Freight traffic between Great Britain and Ireland has severely declined since the UK came out of the customs union in January this year.
According to new figures published by the boss of an Irish Sea freight ferry service, freight volumes between January and July for routes that connect Great Britain with Ireland and Northern Ireland are down four per cent compared to last year.
And whilst Alaistair Eagles, CEO of Seatruck Ferries, noted that ports in the Republic of Ireland have seen freight volumes from Great Britain fall significantly, he also saw an almost double increase for the routes that connect Ireland with the EU – from 10 to 18 per cent.
What the figures show
Figures from the first six months of this year revealed freight volumes for GB ports serving Ireland and Northern Ireland were down by up to 67 per cent in Fishguard, with another severe drop of 33 per cent in Holyhead and a 14 per cent decline in Pembroke.
Meanwhile, Liverpool saw a four per cent increase, and Heysham and Cairnryan each saw increases between 16 and 17 per cent – insignificant compared to the spectacular decline seen by the Welsh ports.
When it comes to Ireland and Northern Ireland ports serving Great Britain, Rosslare saw a 32 per cent decline and Dublin’s freight volumes dropped by 19 per cent.
Seamus McKeegan, managing director at haulage firm McKeegan International Limited, suggested this week that Northern Ireland is benefitting from Brexit.
In a tweet, he said Northern Ireland now has an advantage over Great Britain and the Republic of Ireland by “having unfettered access” to both the EU and Great Britain markets.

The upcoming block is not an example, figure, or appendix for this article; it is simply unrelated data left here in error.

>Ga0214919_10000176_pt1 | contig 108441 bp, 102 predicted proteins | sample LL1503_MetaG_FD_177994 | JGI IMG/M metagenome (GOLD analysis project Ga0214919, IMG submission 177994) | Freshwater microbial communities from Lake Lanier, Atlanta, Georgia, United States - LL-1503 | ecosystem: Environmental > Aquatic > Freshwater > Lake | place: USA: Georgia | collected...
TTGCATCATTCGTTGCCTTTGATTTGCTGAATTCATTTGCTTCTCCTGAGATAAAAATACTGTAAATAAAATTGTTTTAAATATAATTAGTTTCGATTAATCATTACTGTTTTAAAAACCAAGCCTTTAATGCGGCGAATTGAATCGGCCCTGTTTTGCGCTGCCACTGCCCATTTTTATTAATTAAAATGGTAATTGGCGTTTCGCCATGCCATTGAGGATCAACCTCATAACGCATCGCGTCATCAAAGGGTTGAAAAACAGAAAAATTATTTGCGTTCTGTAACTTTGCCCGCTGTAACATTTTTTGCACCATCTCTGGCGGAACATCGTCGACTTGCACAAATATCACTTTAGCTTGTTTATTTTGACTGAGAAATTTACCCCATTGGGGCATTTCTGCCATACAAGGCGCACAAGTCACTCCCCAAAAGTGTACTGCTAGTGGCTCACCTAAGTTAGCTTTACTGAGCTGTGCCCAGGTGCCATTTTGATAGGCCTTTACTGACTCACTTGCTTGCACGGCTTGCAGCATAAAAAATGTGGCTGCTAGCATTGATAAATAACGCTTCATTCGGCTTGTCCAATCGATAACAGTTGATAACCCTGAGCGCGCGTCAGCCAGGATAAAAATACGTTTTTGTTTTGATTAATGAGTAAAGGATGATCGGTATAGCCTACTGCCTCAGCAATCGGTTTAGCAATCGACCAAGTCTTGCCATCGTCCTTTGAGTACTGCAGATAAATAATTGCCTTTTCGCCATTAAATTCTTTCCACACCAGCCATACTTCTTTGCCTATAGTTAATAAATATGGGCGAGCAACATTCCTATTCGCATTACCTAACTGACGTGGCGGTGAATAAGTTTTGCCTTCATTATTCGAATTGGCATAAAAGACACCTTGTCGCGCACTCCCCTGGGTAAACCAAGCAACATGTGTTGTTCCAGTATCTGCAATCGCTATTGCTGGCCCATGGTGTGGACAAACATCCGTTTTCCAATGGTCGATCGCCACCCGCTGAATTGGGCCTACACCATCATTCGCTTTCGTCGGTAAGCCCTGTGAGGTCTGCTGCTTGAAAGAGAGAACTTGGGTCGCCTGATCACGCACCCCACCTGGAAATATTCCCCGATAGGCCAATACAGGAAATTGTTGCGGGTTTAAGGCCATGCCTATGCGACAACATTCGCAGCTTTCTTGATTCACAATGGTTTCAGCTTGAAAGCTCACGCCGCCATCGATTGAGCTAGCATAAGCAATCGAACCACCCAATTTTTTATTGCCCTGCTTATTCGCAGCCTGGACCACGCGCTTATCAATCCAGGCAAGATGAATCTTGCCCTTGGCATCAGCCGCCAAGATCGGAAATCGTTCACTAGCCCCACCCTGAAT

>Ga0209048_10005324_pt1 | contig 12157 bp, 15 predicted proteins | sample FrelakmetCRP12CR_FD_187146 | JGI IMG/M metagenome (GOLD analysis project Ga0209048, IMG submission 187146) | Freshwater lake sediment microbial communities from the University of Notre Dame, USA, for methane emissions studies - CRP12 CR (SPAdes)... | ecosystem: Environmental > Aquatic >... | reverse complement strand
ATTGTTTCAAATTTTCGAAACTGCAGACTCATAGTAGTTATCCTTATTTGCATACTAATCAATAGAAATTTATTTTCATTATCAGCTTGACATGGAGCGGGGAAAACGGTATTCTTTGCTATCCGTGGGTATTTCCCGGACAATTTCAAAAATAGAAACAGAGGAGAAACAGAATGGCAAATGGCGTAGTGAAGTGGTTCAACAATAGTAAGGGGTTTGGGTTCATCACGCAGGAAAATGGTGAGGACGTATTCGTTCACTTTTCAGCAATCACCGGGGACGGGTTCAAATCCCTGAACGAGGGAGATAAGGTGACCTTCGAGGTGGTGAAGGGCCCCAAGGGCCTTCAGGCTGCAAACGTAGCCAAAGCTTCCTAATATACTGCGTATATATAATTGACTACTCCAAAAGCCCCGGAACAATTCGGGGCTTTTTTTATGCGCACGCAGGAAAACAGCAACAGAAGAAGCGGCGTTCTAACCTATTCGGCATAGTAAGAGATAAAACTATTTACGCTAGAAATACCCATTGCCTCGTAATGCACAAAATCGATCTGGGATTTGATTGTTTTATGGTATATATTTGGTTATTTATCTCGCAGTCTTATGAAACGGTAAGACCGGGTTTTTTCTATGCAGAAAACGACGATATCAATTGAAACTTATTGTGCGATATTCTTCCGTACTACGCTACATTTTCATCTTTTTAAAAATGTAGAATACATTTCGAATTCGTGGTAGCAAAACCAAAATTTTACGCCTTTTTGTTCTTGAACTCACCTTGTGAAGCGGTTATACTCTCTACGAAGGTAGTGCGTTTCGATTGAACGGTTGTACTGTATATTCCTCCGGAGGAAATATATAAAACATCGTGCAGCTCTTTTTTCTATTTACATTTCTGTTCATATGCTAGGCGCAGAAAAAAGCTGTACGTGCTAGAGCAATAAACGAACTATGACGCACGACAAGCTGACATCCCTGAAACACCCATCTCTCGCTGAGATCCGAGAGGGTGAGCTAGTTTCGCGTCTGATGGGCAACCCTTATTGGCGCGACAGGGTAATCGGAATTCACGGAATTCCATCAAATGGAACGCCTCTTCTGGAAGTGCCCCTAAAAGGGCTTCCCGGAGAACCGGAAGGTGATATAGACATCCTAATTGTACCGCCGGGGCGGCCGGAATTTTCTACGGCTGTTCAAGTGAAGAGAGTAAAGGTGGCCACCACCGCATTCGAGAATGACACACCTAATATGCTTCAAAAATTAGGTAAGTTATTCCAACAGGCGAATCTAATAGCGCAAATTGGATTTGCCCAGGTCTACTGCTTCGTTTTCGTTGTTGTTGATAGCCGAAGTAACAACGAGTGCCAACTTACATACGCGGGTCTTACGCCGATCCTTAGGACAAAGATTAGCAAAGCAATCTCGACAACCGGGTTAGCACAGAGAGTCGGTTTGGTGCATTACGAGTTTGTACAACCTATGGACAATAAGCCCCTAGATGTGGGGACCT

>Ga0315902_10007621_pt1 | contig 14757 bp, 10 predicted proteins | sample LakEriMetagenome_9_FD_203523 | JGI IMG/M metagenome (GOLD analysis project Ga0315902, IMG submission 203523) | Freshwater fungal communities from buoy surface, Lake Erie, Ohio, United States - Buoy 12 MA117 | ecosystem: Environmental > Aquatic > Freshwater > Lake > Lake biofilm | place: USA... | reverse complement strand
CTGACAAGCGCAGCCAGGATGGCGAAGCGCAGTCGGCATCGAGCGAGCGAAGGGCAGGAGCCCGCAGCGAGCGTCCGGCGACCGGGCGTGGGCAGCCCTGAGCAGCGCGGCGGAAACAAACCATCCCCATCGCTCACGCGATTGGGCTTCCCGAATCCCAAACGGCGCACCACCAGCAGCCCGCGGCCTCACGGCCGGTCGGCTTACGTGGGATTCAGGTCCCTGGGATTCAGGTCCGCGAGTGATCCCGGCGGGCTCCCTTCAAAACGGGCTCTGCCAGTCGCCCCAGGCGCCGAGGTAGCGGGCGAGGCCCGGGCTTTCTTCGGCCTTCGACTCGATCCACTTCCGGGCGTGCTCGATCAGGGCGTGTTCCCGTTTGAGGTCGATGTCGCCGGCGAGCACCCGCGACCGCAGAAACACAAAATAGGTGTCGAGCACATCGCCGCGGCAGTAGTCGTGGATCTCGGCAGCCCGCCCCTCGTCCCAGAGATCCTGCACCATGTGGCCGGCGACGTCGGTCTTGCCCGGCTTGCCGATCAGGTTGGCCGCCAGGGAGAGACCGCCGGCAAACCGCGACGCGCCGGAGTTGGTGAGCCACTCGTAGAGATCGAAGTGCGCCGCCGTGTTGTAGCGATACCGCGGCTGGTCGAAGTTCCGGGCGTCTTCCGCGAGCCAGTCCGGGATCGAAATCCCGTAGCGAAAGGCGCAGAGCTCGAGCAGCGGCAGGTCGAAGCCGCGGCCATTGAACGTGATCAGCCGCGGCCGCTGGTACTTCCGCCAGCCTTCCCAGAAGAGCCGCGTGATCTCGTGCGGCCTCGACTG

And there are signs that direct freight between Ireland and the EU will continue to grow, with Rosslare port seeing a 370 per cent increase and a new freight ferry to France being introduced last week, according to Trans.INFO.
Increase in demand between Ireland and France
According to Brittany Ferries, there has been a “significant increase in demand” for direct freight links between Ireland and France, with a 76 per cent rise in weekly freight compared to the first eight months of the year.
Meanwhile, almost half of UK businesses that traded with the EU before Brexit are trading less or have completely stopped trading with the bloc since Britain’s exit from the customs union in January.
In the latest blow to the British economy, 16 per cent of UK businesses took the decision to partially or entirely move their EU operations inside the single market post-Brexit, according to an Institute of Directors survey.
The data emerged as UK-EU trade significantly declined at the beginning of the year because of additional bureaucracy caused by Brexit, and EU imports to the UK are far behind December 2020 levels.